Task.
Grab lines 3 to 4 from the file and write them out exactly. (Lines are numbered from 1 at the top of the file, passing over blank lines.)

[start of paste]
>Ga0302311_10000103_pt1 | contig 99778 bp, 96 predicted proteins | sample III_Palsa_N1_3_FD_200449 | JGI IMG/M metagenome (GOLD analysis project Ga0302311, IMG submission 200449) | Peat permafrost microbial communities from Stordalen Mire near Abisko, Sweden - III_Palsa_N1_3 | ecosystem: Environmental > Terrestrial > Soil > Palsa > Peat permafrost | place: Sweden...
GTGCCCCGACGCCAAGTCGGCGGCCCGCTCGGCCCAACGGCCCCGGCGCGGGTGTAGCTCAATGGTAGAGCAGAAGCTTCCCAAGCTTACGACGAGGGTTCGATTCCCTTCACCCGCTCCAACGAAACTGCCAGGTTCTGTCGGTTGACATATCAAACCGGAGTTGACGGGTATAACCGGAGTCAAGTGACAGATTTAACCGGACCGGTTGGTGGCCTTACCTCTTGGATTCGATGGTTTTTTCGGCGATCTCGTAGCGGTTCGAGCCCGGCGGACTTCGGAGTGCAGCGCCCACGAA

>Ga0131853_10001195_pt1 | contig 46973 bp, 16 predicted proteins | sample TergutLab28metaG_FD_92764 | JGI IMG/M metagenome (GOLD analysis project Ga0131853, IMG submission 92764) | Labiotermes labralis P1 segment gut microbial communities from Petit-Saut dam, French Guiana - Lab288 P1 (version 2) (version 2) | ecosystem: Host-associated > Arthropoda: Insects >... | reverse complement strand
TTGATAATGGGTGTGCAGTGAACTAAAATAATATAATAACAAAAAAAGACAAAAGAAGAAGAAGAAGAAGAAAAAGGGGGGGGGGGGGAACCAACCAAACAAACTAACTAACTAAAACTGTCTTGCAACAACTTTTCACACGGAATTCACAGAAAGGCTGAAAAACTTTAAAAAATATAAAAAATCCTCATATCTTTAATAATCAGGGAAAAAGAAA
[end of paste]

>Ga0131853_10001195_pt1 | contig 46973 bp, 16 predicted proteins | sample TergutLab28metaG_FD_92764 | JGI IMG/M metagenome (GOLD analysis project Ga0131853, IMG submission 92764) | Labiotermes labralis P1 segment gut microbial communities from Petit-Saut dam, French Guiana - Lab288 P1 (version 2) (version 2) | ecosystem: Host-associated > Arthropoda: Insects >... | reverse complement strand
TTGATAATGGGTGTGCAGTGAACTAAAATAATATAATAACAAAAAAAGACAAAAGAAGAAGAAGAAGAAGAAAAAGGGGGGGGGGGGGAACCAACCAAACAAACTAACTAACTAAAACTGTCTTGCAACAACTTTTCACACGGAATTCACAGAAAGGCTGAAAAACTTTAAAAAATATAAAAAATCCTCATATCTTTAATAATCAGGGAAAAAGAAA